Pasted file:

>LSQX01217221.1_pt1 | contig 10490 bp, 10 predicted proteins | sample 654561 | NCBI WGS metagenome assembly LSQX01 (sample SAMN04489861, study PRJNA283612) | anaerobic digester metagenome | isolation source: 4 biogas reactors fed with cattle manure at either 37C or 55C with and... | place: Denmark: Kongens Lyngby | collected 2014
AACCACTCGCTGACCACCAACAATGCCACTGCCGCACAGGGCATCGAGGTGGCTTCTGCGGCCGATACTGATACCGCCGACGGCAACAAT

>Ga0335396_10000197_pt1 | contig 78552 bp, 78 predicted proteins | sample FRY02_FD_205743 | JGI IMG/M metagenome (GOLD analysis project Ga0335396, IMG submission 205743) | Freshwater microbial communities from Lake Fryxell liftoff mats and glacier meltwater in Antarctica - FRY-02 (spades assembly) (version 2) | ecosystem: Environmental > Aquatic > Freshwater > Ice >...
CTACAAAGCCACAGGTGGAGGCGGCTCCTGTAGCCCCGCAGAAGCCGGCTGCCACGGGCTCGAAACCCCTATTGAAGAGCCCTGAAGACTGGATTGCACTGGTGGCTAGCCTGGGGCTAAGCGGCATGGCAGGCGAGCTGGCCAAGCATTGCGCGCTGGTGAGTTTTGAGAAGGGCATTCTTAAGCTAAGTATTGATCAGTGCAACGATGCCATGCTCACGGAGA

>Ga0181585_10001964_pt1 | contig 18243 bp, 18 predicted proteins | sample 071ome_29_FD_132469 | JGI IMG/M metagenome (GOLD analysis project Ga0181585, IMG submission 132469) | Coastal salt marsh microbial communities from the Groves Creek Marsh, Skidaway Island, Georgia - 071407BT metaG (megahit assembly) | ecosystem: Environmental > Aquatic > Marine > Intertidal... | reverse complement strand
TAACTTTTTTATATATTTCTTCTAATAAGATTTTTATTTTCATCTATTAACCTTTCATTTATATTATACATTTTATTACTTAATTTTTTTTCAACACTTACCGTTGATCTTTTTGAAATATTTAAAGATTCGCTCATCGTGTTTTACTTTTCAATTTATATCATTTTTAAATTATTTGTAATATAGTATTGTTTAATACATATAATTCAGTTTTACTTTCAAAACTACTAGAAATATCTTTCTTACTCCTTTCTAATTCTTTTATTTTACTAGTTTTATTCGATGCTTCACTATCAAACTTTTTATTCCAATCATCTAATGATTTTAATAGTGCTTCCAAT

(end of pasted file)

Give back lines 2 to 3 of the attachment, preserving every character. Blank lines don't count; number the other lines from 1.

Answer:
AACCACTCGCTGACCACCAACAATGCCACTGCCGCACAGGGCATCGAGGTGGCTTCTGCGGCCGATACTGATACCGCCGACGGCAACAAT

>Ga0335396_10000197_pt1 | contig 78552 bp, 78 predicted proteins | sample FRY02_FD_205743 | JGI IMG/M metagenome (GOLD analysis project Ga0335396, IMG submission 205743) | Freshwater microbial communities from Lake Fryxell liftoff mats and glacier meltwater in Antarctica - FRY-02 (spades assembly) (version 2) | ecosystem: Environmental > Aquatic > Freshwater > Ice >...